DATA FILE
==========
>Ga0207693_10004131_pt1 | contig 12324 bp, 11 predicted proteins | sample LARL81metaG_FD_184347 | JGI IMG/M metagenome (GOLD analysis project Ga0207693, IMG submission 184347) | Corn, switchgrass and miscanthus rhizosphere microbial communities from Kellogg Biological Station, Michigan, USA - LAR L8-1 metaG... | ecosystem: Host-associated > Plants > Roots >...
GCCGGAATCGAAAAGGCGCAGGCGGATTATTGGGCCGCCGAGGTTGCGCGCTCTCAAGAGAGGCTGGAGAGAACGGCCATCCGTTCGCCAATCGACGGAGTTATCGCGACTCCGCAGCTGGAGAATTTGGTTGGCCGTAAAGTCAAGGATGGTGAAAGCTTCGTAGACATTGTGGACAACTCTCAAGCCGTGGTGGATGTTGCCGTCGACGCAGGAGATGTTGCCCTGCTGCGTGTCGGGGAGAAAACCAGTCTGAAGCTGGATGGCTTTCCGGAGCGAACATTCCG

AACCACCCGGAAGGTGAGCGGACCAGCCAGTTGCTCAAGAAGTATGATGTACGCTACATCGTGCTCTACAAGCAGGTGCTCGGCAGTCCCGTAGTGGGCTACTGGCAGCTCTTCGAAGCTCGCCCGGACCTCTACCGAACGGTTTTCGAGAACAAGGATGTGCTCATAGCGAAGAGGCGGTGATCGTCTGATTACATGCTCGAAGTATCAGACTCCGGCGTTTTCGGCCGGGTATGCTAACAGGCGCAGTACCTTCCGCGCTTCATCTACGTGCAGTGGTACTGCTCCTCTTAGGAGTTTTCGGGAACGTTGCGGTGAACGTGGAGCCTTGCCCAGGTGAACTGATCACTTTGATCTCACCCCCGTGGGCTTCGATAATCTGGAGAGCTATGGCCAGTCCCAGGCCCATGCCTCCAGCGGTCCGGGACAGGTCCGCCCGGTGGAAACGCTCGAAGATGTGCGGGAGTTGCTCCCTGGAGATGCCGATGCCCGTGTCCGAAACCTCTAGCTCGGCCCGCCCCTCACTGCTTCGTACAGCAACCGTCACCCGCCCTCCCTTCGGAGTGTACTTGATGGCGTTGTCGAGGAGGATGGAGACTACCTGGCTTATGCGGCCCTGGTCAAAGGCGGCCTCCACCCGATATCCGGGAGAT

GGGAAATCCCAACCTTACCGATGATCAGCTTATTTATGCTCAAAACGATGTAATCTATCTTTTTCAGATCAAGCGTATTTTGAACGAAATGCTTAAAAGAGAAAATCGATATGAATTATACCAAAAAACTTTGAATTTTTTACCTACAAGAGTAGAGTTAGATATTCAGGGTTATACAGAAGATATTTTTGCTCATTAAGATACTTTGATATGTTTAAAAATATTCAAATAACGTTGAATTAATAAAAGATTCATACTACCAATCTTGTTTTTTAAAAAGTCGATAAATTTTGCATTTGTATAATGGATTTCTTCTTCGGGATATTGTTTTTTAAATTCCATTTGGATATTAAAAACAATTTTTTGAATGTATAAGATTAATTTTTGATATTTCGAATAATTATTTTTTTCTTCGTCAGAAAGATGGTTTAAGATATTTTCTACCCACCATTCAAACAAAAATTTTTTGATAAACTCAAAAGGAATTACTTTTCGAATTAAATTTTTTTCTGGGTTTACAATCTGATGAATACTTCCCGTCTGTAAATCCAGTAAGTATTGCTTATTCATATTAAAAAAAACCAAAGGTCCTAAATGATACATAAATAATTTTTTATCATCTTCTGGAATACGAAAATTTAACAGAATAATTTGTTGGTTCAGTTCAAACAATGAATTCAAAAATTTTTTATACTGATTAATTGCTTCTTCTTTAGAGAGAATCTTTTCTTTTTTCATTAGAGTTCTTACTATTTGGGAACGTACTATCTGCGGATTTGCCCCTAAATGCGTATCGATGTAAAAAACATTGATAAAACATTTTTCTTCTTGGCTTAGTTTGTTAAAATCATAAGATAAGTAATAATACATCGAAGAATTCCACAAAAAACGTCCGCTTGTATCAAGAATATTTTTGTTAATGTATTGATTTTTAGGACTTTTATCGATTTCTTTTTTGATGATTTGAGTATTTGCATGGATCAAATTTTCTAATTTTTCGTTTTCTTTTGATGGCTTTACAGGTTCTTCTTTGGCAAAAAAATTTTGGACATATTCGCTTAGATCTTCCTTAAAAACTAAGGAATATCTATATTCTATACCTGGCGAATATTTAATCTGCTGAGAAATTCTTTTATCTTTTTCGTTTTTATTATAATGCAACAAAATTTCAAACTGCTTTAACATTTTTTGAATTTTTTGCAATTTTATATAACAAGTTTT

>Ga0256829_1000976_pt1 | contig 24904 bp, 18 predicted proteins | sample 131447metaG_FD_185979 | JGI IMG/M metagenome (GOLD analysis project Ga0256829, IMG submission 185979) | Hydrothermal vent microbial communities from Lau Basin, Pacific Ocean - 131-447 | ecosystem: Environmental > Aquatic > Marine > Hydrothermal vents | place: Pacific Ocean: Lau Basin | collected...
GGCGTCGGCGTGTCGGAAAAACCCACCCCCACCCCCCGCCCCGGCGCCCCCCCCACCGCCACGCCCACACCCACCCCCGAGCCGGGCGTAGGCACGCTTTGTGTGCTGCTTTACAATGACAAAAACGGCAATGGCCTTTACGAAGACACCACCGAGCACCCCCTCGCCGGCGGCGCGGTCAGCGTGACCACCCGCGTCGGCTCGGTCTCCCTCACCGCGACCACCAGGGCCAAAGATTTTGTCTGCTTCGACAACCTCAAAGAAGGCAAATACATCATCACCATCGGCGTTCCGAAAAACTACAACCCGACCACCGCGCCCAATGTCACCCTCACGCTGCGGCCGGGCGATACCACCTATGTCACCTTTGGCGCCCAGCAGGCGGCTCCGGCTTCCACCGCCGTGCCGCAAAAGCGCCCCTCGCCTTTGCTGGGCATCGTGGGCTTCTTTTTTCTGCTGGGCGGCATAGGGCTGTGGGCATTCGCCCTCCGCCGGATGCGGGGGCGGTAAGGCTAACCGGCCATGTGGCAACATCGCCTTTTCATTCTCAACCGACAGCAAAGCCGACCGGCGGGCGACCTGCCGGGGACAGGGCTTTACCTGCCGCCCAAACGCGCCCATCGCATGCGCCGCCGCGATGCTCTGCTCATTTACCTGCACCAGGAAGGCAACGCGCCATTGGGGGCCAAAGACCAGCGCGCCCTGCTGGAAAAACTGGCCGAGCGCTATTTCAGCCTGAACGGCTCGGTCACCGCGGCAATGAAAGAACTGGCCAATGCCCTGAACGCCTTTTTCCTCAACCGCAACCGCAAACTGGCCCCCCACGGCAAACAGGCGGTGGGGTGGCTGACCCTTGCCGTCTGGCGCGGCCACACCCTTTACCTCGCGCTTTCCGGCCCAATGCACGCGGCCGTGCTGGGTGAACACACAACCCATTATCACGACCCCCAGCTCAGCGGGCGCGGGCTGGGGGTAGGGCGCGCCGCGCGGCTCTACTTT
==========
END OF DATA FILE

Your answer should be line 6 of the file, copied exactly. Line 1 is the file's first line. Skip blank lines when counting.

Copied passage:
GGCGTCGGCGTGTCGGAAAAACCCACCCCCACCCCCCGCCCCGGCGCCCCCCCCACCGCCACGCCCACACCCACCCCCGAGCCGGGCGTAGGCACGCTTTGTGTGCTGCTTTACAATGACAAAAACGGCAATGGCCTTTACGAAGACACCACCGAGCACCCCCTCGCCGGCGGCGCGGTCAGCGTGACCACCCGCGTCGGCTCGGTCTCCCTCACCGCGACCACCAGGGCCAAAGATTTTGTCTGCTTCGACAACCTCAAAGAAGGCAAATACATCATCACCATCGGCGTTCCGAAAAACTACAACCCGACCACCGCGCCCAATGTCACCCTCACGCTGCGGCCGGGCGATACCACCTATGTCACCTTTGGCGCCCAGCAGGCGGCTCCGGCTTCCACCGCCGTGCCGCAAAAGCGCCCCTCGCCTTTGCTGGGCATCGTGGGCTTCTTTTTTCTGCTGGGCGGCATAGGGCTGTGGGCATTCGCCCTCCGCCGGATGCGGGGGCGGTAAGGCTAACCGGCCATGTGGCAACATCGCCTTTTCATTCTCAACCGACAGCAAAGCCGACCGGCGGGCGACCTGCCGGGGACAGGGCTTTACCTGCCGCCCAAACGCGCCCATCGCATGCGCCGCCGCGATGCTCTGCTCATTTACCTGCACCAGGAAGGCAACGCGCCATTGGGGGCCAAAGACCAGCGCGCCCTGCTGGAAAAACTGGCCGAGCGCTATTTCAGCCTGAACGGCTCGGTCACCGCGGCAATGAAAGAACTGGCCAATGCCCTGAACGCCTTTTTCCTCAACCGCAACCGCAAACTGGCCCCCCACGGCAAACAGGCGGTGGGGTGGCTGACCCTTGCCGTCTGGCGCGGCCACACCCTTTACCTCGCGCTTTCCGGCCCAATGCACGCGGCCGTGCTGGGTGAACACACAACCCATTATCACGACCCCCAGCTCAGCGGGCGCGGGCTGGGGGTAGGGCGCGCCGCGCGGCTCTACTTT